Technical Q&A's

Repair and Replacement of Parts on Propeller Shafts

All joints are fuly dismantable and designed for dismantling without special tools.

!! However, for safety reasons, the following work should be carried out only by competent work shops. In case of doubt, please contact us.

When dismantling a propeller shaft, first check whether the positions of forks 1 and 2 are marked by arrows. If the marking is covered with paint, these sliding parts should be clearly marked together.

We strongly recommend not replacing damaged bearings individually as in most cases the pins on the universal joint will also be damaged. It is therefore advisable to replace only complete universal joint fittings (fig. 1). In the case of wear in the sliding profile, spinned shafts and hubs should always be replaced together. The wear limit for fast running shafts is achieved when play is perceptible in the installed position.

Fig 1.

3.1 Dismantling a Joint

  1. Remove all four circlips with circlip pliers.
  2. Push the universal joint and bushes to one side using a press. (see fig. 2a)
  3. Clamp the projecting bush in a screw vice and withdraw the bush with light hammer blows on the fork (fig. 2b). Do not reuse bearing bushes with thin walls.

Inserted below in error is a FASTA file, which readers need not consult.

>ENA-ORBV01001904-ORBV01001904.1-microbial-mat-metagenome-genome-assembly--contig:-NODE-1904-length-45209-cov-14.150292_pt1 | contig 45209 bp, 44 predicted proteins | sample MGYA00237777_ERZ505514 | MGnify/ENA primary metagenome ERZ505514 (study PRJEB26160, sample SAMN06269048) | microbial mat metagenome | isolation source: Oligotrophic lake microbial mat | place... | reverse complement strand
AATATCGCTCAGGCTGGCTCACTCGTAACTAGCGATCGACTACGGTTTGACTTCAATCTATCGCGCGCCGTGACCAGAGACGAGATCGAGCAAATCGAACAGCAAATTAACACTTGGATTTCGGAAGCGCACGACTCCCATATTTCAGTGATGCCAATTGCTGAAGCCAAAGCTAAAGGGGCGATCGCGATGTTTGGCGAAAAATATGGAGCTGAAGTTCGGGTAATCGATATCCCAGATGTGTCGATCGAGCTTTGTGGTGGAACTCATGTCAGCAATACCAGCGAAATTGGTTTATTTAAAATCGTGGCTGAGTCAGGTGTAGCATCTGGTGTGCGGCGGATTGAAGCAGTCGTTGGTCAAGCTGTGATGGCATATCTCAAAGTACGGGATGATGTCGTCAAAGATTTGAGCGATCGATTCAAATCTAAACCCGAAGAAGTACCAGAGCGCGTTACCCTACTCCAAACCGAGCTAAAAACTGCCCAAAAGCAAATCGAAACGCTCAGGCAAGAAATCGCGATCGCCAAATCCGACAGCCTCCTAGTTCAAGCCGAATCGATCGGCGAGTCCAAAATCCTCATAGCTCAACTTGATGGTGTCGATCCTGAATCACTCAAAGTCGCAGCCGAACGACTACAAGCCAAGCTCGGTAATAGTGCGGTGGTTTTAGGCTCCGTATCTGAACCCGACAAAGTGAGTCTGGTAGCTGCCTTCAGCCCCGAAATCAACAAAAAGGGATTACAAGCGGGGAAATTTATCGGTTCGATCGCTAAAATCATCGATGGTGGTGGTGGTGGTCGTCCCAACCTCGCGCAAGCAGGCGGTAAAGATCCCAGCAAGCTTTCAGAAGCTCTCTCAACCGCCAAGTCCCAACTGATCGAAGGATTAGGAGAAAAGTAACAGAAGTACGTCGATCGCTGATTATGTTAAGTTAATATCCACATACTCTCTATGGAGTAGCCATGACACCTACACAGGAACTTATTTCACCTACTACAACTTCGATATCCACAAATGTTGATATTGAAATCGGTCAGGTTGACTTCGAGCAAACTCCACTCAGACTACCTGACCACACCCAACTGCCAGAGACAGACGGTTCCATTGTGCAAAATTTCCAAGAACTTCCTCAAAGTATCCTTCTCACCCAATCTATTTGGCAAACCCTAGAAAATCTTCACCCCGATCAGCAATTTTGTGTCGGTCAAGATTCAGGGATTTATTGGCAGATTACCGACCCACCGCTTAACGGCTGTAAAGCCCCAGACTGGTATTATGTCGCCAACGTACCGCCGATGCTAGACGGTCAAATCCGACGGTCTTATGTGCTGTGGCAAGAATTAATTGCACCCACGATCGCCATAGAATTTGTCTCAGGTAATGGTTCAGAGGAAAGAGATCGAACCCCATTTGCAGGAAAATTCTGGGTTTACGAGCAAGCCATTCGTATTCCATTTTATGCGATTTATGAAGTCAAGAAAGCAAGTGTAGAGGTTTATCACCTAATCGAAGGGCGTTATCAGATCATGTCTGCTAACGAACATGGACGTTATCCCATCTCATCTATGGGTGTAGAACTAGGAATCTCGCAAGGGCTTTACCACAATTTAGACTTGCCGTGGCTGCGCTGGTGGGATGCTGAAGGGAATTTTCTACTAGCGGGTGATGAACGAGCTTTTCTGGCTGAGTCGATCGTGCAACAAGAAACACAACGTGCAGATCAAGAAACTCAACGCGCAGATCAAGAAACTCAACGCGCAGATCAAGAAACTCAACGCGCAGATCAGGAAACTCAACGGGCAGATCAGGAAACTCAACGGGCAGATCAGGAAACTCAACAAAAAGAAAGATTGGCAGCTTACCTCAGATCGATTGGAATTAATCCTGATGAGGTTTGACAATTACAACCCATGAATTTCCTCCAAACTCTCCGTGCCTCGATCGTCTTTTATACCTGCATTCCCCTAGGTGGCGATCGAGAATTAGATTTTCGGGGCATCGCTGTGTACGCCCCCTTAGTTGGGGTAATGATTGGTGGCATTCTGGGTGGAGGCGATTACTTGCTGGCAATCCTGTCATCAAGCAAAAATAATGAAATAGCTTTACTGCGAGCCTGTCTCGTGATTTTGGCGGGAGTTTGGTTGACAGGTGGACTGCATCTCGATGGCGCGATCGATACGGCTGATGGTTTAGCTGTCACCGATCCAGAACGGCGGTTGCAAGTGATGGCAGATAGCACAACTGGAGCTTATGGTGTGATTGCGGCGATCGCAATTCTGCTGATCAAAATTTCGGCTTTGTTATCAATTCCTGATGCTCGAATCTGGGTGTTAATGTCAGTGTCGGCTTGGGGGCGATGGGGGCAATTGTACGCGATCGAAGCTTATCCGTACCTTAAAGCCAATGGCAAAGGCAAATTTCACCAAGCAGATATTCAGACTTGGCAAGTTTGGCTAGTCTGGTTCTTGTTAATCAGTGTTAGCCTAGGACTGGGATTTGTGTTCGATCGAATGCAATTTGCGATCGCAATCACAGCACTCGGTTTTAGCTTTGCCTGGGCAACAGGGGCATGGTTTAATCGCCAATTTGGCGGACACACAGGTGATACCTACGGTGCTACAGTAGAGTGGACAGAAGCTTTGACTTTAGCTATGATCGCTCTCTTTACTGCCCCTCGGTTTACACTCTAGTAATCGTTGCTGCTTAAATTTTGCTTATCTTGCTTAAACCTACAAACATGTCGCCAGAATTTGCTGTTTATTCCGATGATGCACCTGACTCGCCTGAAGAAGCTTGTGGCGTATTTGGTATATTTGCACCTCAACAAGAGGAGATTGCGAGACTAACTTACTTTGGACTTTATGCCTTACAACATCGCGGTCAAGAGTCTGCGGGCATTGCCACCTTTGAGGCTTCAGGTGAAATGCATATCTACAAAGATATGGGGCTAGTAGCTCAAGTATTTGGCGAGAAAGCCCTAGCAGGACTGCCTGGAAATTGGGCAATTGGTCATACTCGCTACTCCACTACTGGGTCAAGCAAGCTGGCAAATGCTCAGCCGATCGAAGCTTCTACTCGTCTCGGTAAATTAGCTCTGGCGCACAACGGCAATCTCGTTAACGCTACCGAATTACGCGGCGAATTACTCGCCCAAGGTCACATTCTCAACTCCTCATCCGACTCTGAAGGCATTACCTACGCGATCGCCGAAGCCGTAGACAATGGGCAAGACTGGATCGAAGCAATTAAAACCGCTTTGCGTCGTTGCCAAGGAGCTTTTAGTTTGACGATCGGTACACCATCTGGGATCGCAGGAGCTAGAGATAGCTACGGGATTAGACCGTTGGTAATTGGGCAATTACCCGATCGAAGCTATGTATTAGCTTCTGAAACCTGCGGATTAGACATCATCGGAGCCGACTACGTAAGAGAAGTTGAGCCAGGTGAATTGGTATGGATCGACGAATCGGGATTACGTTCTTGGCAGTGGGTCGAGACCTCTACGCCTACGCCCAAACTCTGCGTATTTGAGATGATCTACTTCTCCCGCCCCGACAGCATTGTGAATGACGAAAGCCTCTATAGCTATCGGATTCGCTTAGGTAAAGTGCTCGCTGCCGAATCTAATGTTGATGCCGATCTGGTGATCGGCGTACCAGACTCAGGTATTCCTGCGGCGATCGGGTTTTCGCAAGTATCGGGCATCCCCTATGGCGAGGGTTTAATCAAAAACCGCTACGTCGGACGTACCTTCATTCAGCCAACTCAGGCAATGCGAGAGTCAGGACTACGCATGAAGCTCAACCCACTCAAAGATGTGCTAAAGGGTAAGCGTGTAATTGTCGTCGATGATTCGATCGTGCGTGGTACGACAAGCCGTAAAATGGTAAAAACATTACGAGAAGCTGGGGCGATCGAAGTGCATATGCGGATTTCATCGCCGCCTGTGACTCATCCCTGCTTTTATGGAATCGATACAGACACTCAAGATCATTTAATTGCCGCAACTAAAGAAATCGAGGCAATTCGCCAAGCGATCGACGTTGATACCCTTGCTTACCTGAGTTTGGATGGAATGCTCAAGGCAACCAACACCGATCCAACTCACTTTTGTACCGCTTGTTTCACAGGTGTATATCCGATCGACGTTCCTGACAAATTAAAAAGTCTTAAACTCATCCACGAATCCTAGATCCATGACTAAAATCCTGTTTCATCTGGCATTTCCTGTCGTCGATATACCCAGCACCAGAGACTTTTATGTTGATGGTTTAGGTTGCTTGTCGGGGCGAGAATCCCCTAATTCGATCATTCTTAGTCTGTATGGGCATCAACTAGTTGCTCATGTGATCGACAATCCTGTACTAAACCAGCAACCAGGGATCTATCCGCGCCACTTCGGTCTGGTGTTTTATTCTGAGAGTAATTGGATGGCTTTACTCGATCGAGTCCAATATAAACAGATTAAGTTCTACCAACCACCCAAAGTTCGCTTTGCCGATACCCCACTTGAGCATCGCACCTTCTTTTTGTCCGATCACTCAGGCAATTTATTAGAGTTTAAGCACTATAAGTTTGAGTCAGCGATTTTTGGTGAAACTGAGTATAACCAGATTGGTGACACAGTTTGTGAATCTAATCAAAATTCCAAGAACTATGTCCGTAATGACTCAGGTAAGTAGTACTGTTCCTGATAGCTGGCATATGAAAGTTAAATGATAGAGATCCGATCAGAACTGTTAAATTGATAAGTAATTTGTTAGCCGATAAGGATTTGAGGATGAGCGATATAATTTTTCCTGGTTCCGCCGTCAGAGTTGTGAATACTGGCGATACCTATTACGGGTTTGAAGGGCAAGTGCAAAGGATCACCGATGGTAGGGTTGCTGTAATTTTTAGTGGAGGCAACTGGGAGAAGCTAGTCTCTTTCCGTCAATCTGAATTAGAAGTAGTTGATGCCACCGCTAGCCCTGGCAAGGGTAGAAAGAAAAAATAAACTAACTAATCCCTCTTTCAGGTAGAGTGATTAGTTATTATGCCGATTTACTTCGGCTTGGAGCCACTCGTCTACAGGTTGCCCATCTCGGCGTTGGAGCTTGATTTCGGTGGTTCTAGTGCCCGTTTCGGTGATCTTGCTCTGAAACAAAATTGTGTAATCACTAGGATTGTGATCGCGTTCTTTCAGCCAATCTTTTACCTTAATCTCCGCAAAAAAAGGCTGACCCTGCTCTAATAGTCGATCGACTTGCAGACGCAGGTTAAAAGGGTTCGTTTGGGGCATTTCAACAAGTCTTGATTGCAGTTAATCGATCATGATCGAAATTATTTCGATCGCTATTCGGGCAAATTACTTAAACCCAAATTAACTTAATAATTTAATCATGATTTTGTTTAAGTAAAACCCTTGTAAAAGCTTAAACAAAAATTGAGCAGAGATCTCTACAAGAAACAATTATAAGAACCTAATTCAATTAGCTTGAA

Fig 2a

Fig 2b

3.2 Assembling a Joint

1. Press in the bearing bushes exactly in line with their centrelines, without tilting them.

2. Fit circlips so that the universal joint can be easily removed. To achieve this, circlips of various thickness are used and if absolutely necessary a thicker circlip can be ground to the required dimension. The clearance at the ends of the pins should be adjusted so that the bending moment of the flange in both axes does not exceed 4Nm, without letting the flange drop down on its own accord.

3. Check that the joint runs true. To do this, mount the propeller shaft on the flange fitting and check the tube with a dial gauge. Maximum permissible runout is 0.1mm. For running speeds under 1500rpm this check will in most cases avoid the need for balancing and for speeds above 1500rpm it considerably shorten the balancing process.

In the case of motor vehicles, the running speed is generally above 1500rpm. Propeller shafts for this application must be dynamically balanced. The balancing speed should always be 10 - 15% above the maximum speed occuring in service.

The acceptable balance is laid out in DIN ISO 1940.